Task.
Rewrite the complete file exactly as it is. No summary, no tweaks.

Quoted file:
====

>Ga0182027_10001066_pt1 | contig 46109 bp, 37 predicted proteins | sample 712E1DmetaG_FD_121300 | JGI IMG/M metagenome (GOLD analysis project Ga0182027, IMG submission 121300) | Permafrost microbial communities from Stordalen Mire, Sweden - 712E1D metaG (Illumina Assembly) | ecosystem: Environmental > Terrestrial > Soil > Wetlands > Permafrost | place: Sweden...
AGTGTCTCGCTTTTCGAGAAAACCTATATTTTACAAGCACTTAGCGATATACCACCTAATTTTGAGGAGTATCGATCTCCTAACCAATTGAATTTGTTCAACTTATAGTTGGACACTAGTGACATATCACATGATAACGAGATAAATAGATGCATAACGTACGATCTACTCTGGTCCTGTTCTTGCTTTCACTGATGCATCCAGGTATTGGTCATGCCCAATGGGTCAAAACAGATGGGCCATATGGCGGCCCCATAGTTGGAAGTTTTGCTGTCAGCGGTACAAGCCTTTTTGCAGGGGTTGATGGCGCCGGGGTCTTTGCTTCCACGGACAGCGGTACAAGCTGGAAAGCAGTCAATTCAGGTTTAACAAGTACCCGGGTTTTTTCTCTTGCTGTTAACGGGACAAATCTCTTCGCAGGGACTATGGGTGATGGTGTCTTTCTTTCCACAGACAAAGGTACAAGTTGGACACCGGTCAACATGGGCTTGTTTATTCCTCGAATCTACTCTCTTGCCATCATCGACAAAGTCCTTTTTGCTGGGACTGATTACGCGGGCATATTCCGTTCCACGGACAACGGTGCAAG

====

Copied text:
>Ga0182027_10001066_pt1 | contig 46109 bp, 37 predicted proteins | sample 712E1DmetaG_FD_121300 | JGI IMG/M metagenome (GOLD analysis project Ga0182027, IMG submission 121300) | Permafrost microbial communities from Stordalen Mire, Sweden - 712E1D metaG (Illumina Assembly) | ecosystem: Environmental > Terrestrial > Soil > Wetlands > Permafrost | place: Sweden...
AGTGTCTCGCTTTTCGAGAAAACCTATATTTTACAAGCACTTAGCGATATACCACCTAATTTTGAGGAGTATCGATCTCCTAACCAATTGAATTTGTTCAACTTATAGTTGGACACTAGTGACATATCACATGATAACGAGATAAATAGATGCATAACGTACGATCTACTCTGGTCCTGTTCTTGCTTTCACTGATGCATCCAGGTATTGGTCATGCCCAATGGGTCAAAACAGATGGGCCATATGGCGGCCCCATAGTTGGAAGTTTTGCTGTCAGCGGTACAAGCCTTTTTGCAGGGGTTGATGGCGCCGGGGTCTTTGCTTCCACGGACAGCGGTACAAGCTGGAAAGCAGTCAATTCAGGTTTAACAAGTACCCGGGTTTTTTCTCTTGCTGTTAACGGGACAAATCTCTTCGCAGGGACTATGGGTGATGGTGTCTTTCTTTCCACAGACAAAGGTACAAGTTGGACACCGGTCAACATGGGCTTGTTTATTCCTCGAATCTACTCTCTTGCCATCATCGACAAAGTCCTTTTTGCTGGGACTGATTACGCGGGCATATTCCGTTCCACGGACAACGGTGCAAG